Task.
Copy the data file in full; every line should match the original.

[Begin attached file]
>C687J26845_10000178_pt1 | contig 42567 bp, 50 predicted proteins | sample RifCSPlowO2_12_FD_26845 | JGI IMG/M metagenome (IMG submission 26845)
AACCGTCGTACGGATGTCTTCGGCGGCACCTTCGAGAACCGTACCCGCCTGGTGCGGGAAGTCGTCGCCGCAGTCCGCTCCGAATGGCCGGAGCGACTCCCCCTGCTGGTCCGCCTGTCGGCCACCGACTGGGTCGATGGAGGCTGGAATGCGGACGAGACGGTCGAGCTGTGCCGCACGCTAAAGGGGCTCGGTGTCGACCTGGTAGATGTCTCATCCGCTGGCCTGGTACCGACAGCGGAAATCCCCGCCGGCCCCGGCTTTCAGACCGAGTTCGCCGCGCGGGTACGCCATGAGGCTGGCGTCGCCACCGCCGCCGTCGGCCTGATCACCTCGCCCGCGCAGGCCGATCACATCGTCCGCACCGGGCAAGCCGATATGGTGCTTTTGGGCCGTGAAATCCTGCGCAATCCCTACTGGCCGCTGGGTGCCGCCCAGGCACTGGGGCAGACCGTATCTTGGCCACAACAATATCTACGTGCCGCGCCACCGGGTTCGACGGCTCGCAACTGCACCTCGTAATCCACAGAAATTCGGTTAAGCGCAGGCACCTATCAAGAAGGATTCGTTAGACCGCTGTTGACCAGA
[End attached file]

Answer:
>C687J26845_10000178_pt1 | contig 42567 bp, 50 predicted proteins | sample RifCSPlowO2_12_FD_26845 | JGI IMG/M metagenome (IMG submission 26845)
AACCGTCGTACGGATGTCTTCGGCGGCACCTTCGAGAACCGTACCCGCCTGGTGCGGGAAGTCGTCGCCGCAGTCCGCTCCGAATGGCCGGAGCGACTCCCCCTGCTGGTCCGCCTGTCGGCCACCGACTGGGTCGATGGAGGCTGGAATGCGGACGAGACGGTCGAGCTGTGCCGCACGCTAAAGGGGCTCGGTGTCGACCTGGTAGATGTCTCATCCGCTGGCCTGGTACCGACAGCGGAAATCCCCGCCGGCCCCGGCTTTCAGACCGAGTTCGCCGCGCGGGTACGCCATGAGGCTGGCGTCGCCACCGCCGCCGTCGGCCTGATCACCTCGCCCGCGCAGGCCGATCACATCGTCCGCACCGGGCAAGCCGATATGGTGCTTTTGGGCCGTGAAATCCTGCGCAATCCCTACTGGCCGCTGGGTGCCGCCCAGGCACTGGGGCAGACCGTATCTTGGCCACAACAATATCTACGTGCCGCGCCACCGGGTTCGACGGCTCGCAACTGCACCTCGTAATCCACAGAAATTCGGTTAAGCGCAGGCACCTATCAAGAAGGATTCGTTAGACCGCTGTTGACCAGA